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Tan Dun to Write Score for New Zhang Yimou Film


Oscar-winning composer/conductor Tan Dun had a busy week in Beijing during his recent visit.

Tan attended the Three Tenors Concert on June 23, acted the next day in director Zhang Yimou's Beijing 2008 Olympic Bid film, for which he also wrote the music score, and then visited the Beijing Olympic Games Bid Committee on June 26.

During his visit, Tan also revealed some plans for the coming years, including some collaboration with film director Zhang Yimou.

Invited by the Beijing 2008 Olympic Games Bid Committee and Beijing Longevity Digital Entertainment Co, Ltd, Tan arrived at Beijing on June 23, "International Olympic Day," to show his support for the bid efforts.

The musician, who currently lives in New York City, was chosen by the Beijing Olympic Games Bid committee as the key music composer for Beijing's 2008 Olympic Games Bid promotion films early this year, according to producer Hu Bo with the Film Production Department of the Bid Committee.

"Beijing Olympic Games Bid Committee has done an excellent publicity job. Because wherever I held my concerts, I found people there talking about the Chinese capital's 2008 Olympic Games bid campaign," Tan revealed at a press conference with film director Zhang Yimou.

And of course, people still talk about Crouching Tiger, Hidden Dragon, the kungfu romance blockbuster directed by Ang Lee from Taiwan, for which Tan won an Oscar award for the original music score early this year.

"Tan contributed greatly to this unique, influential film which helps greatly spread Chinese culture among people all over the world," Zhang Yimou said.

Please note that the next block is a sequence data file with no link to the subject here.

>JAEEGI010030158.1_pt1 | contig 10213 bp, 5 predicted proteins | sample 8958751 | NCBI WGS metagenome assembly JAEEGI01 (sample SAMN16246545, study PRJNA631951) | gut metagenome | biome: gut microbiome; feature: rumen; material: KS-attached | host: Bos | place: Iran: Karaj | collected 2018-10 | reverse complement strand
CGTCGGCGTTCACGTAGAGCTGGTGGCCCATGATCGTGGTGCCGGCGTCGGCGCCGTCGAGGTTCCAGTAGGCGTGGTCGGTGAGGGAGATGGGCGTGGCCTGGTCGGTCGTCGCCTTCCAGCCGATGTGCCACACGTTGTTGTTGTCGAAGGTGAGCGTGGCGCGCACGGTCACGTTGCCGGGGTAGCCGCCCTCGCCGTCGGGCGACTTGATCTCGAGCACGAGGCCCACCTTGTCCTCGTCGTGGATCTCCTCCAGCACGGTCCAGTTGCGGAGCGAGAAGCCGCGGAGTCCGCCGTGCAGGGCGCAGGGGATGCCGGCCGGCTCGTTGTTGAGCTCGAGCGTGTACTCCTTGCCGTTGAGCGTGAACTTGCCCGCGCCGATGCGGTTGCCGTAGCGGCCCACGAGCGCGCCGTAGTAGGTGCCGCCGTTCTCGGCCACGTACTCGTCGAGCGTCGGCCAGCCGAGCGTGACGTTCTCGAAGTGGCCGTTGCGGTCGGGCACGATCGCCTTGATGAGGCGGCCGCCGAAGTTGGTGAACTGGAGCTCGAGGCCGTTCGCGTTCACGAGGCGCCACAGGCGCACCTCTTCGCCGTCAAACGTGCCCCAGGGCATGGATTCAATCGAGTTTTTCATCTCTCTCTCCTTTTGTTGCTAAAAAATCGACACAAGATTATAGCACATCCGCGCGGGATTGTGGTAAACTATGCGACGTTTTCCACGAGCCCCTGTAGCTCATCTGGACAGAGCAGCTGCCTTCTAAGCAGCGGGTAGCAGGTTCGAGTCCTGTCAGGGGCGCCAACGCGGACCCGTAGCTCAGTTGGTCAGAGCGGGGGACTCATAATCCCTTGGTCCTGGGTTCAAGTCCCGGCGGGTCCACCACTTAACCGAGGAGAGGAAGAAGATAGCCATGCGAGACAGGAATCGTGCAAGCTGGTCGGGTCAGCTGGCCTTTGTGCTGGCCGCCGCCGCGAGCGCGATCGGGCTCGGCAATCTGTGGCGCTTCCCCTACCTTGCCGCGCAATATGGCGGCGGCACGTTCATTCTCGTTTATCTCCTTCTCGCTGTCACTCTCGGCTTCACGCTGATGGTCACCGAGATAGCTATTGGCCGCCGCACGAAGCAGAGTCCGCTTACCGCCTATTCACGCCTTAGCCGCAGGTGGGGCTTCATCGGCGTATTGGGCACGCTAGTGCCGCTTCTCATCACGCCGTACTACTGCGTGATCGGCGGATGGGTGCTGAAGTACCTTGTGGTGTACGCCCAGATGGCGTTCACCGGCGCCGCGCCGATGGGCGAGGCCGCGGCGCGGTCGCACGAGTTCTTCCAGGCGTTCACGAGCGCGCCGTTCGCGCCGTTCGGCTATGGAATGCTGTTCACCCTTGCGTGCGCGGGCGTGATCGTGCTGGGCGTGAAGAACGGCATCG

Tan also revealed that he will write the score for Zhang's new historical action film, The Heroes, after they finish the Beijing 2008 Olympic Games Bid Film project.

"I am very pleased to have the opportunity to cooperate with such an ingenious film director who also made Turandot and Raise the Red Lantern on stage with a strong artistic flavor of his own. Although this is the first collaboration between us, we have been good friends for many years," Tan said.

To make time for his collaboration with Zhang, Tan dropped a couple of other potential projects which also appeared attractive to him.

"I believe our cooperation will work out very well. We have so much in common such as early life experiences and the understanding of Chinese culture and film music. We know exactly what we can do together," Tan stressed.

Tan has previously cooperated with several film directors from the Chinese mainland, including Wu Ziniu and Chen Kaige.

The film The Heroes is expected to begin shooting in July in Jiuzhaigou in southwest China's Sichuan Province. In August the crew will move to the deserts near Dunhuang Grottoes in northwest China's Gansu Province.

Actors linked with the film include world-known Chinese film stars such as Tony Leung, Maggie Cheung, Jet Li (also known as Li Lianjie) and Zhang Ziyi.

After a nine years of absence from Beijing's stage, Tan announced last week that he would also conduct his "Crouching Tiger Concerto," with the Beijing Philharmonic Orchestra this October during the Beijing International Music Festival.